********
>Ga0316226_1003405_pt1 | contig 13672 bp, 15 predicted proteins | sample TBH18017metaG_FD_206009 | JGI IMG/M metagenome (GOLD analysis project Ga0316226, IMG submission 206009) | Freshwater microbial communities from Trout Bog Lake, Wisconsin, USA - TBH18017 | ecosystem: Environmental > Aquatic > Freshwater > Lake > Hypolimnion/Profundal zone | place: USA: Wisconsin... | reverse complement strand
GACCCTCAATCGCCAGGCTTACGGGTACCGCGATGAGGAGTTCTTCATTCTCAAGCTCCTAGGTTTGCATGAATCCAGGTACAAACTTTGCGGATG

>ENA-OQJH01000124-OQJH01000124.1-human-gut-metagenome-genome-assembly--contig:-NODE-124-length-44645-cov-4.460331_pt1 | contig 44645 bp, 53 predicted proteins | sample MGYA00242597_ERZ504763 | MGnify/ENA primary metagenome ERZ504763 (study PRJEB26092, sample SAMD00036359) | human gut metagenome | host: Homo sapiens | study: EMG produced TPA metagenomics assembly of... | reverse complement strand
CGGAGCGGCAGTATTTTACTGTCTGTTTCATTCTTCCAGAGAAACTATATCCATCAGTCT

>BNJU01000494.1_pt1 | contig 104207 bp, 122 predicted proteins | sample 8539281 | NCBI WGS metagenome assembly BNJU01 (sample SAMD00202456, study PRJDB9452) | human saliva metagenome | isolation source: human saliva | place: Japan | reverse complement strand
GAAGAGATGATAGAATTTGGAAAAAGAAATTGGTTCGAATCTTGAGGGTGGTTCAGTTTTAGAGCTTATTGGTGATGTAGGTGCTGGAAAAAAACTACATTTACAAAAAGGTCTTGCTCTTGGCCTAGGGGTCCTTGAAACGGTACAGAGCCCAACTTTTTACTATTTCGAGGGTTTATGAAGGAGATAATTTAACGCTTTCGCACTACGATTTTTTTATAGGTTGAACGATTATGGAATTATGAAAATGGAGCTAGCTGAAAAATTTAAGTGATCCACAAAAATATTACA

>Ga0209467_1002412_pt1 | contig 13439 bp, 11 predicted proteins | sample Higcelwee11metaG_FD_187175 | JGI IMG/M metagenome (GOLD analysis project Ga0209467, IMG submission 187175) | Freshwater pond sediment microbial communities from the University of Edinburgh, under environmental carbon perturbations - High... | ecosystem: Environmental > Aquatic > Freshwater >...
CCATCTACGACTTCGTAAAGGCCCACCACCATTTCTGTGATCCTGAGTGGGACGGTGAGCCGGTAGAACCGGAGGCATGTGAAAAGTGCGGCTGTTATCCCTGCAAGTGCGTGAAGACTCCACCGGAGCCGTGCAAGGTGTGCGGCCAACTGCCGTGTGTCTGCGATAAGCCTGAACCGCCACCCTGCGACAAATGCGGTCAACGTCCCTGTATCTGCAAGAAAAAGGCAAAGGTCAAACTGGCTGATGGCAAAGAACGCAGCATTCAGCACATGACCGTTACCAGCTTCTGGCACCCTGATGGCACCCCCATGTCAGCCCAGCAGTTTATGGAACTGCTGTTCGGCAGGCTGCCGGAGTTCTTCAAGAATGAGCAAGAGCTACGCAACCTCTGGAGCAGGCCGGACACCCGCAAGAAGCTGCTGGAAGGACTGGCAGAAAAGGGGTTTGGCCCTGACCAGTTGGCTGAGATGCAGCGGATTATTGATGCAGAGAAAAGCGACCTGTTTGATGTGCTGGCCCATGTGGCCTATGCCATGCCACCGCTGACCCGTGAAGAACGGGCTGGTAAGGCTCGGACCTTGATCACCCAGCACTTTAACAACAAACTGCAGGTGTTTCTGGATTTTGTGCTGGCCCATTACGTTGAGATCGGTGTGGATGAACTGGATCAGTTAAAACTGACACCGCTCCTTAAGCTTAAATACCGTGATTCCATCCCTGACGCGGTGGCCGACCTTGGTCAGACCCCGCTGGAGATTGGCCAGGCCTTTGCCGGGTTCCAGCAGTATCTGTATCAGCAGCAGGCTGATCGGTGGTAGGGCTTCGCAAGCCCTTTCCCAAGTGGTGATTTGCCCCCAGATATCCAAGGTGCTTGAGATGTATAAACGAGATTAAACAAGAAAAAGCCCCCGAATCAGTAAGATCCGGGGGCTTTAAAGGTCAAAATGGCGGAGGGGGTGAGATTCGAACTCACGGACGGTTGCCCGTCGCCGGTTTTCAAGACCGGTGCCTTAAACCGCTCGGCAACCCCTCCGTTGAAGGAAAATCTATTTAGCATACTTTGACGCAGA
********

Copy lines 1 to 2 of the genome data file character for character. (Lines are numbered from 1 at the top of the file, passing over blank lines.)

>Ga0316226_1003405_pt1 | contig 13672 bp, 15 predicted proteins | sample TBH18017metaG_FD_206009 | JGI IMG/M metagenome (GOLD analysis project Ga0316226, IMG submission 206009) | Freshwater microbial communities from Trout Bog Lake, Wisconsin, USA - TBH18017 | ecosystem: Environmental > Aquatic > Freshwater > Lake > Hypolimnion/Profundal zone | place: USA: Wisconsin... | reverse complement strand
GACCCTCAATCGCCAGGCTTACGGGTACCGCGATGAGGAGTTCTTCATTCTCAAGCTCCTAGGTTTGCATGAATCCAGGTACAAACTTTGCGGATG